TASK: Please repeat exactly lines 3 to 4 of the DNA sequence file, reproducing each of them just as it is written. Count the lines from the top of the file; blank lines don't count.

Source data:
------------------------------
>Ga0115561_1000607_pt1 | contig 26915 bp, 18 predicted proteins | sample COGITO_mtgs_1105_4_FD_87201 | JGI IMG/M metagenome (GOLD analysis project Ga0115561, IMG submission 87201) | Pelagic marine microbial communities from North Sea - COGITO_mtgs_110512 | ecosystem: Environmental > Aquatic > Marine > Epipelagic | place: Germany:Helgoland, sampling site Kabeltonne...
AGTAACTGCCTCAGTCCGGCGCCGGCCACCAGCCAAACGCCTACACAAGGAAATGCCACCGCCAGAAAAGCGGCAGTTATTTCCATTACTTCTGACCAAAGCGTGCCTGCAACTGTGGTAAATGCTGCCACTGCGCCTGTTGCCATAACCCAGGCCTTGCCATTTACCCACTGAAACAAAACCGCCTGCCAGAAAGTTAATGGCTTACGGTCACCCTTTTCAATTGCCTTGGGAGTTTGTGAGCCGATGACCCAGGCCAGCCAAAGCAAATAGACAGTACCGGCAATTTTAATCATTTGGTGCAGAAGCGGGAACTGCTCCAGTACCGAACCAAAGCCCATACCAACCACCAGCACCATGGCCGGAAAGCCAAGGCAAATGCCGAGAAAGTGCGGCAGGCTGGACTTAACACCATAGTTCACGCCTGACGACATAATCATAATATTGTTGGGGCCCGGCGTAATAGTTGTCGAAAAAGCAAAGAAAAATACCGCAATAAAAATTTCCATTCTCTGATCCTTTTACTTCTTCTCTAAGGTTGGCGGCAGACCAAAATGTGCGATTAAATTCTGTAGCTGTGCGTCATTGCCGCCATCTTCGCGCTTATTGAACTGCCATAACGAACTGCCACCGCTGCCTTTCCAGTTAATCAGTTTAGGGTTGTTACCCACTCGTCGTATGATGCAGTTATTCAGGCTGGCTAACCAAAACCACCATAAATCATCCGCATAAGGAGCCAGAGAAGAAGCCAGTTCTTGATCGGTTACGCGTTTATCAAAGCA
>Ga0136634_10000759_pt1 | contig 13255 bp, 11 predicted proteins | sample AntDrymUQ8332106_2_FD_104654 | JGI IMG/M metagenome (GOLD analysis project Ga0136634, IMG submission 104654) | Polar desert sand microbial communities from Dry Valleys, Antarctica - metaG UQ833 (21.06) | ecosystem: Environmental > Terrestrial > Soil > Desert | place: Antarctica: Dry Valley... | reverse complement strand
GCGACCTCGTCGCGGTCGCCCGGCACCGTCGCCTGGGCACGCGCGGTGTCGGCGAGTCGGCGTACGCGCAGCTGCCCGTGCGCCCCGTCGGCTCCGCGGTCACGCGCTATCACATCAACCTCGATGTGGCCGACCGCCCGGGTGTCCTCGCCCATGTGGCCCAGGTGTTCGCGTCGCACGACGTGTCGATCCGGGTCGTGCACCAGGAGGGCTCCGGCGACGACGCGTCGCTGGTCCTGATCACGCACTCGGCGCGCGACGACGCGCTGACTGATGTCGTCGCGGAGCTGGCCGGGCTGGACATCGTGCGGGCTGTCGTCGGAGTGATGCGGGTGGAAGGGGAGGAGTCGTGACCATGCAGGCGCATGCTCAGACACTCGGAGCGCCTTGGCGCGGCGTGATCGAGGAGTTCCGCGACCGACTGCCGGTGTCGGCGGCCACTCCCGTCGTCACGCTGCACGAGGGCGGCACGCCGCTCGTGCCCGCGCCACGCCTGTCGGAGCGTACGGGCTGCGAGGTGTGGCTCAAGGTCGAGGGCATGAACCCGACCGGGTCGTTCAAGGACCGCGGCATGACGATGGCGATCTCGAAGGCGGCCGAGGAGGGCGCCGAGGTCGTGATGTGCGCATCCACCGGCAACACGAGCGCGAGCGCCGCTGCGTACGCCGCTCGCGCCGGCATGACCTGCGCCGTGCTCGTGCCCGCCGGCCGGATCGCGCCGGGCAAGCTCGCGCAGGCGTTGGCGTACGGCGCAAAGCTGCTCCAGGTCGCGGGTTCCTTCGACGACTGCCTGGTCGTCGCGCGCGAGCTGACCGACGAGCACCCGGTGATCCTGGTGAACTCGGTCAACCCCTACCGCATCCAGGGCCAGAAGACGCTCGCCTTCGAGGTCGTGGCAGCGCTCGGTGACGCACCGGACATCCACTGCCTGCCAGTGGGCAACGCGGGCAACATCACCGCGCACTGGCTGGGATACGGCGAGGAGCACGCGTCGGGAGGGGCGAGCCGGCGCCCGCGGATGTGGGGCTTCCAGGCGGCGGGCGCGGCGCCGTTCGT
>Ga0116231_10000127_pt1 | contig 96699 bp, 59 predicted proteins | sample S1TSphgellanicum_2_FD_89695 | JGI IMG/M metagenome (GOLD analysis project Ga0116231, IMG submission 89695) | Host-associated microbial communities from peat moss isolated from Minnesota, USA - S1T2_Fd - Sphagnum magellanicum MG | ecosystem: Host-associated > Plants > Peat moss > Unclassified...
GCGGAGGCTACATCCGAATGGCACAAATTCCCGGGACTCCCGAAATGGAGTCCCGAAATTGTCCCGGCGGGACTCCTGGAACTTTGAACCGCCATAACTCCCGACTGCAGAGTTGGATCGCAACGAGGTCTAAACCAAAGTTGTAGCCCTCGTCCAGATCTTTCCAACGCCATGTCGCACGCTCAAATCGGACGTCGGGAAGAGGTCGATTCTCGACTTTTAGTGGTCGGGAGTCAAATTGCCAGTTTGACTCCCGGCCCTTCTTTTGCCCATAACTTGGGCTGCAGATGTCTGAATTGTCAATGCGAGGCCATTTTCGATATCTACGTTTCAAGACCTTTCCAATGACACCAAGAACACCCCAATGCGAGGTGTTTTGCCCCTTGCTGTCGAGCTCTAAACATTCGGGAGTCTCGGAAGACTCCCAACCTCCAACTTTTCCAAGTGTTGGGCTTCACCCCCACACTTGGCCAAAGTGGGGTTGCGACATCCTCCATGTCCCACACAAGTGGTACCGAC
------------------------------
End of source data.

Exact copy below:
>Ga0136634_10000759_pt1 | contig 13255 bp, 11 predicted proteins | sample AntDrymUQ8332106_2_FD_104654 | JGI IMG/M metagenome (GOLD analysis project Ga0136634, IMG submission 104654) | Polar desert sand microbial communities from Dry Valleys, Antarctica - metaG UQ833 (21.06) | ecosystem: Environmental > Terrestrial > Soil > Desert | place: Antarctica: Dry Valley... | reverse complement strand
GCGACCTCGTCGCGGTCGCCCGGCACCGTCGCCTGGGCACGCGCGGTGTCGGCGAGTCGGCGTACGCGCAGCTGCCCGTGCGCCCCGTCGGCTCCGCGGTCACGCGCTATCACATCAACCTCGATGTGGCCGACCGCCCGGGTGTCCTCGCCCATGTGGCCCAGGTGTTCGCGTCGCACGACGTGTCGATCCGGGTCGTGCACCAGGAGGGCTCCGGCGACGACGCGTCGCTGGTCCTGATCACGCACTCGGCGCGCGACGACGCGCTGACTGATGTCGTCGCGGAGCTGGCCGGGCTGGACATCGTGCGGGCTGTCGTCGGAGTGATGCGGGTGGAAGGGGAGGAGTCGTGACCATGCAGGCGCATGCTCAGACACTCGGAGCGCCTTGGCGCGGCGTGATCGAGGAGTTCCGCGACCGACTGCCGGTGTCGGCGGCCACTCCCGTCGTCACGCTGCACGAGGGCGGCACGCCGCTCGTGCCCGCGCCACGCCTGTCGGAGCGTACGGGCTGCGAGGTGTGGCTCAAGGTCGAGGGCATGAACCCGACCGGGTCGTTCAAGGACCGCGGCATGACGATGGCGATCTCGAAGGCGGCCGAGGAGGGCGCCGAGGTCGTGATGTGCGCATCCACCGGCAACACGAGCGCGAGCGCCGCTGCGTACGCCGCTCGCGCCGGCATGACCTGCGCCGTGCTCGTGCCCGCCGGCCGGATCGCGCCGGGCAAGCTCGCGCAGGCGTTGGCGTACGGCGCAAAGCTGCTCCAGGTCGCGGGTTCCTTCGACGACTGCCTGGTCGTCGCGCGCGAGCTGACCGACGAGCACCCGGTGATCCTGGTGAACTCGGTCAACCCCTACCGCATCCAGGGCCAGAAGACGCTCGCCTTCGAGGTCGTGGCAGCGCTCGGTGACGCACCGGACATCCACTGCCTGCCAGTGGGCAACGCGGGCAACATCACCGCGCACTGGCTGGGATACGGCGAGGAGCACGCGTCGGGAGGGGCGAGCCGGCGCCCGCGGATGTGGGGCTTCCAGGCGGCGGGCGCGGCGCCGTTCGT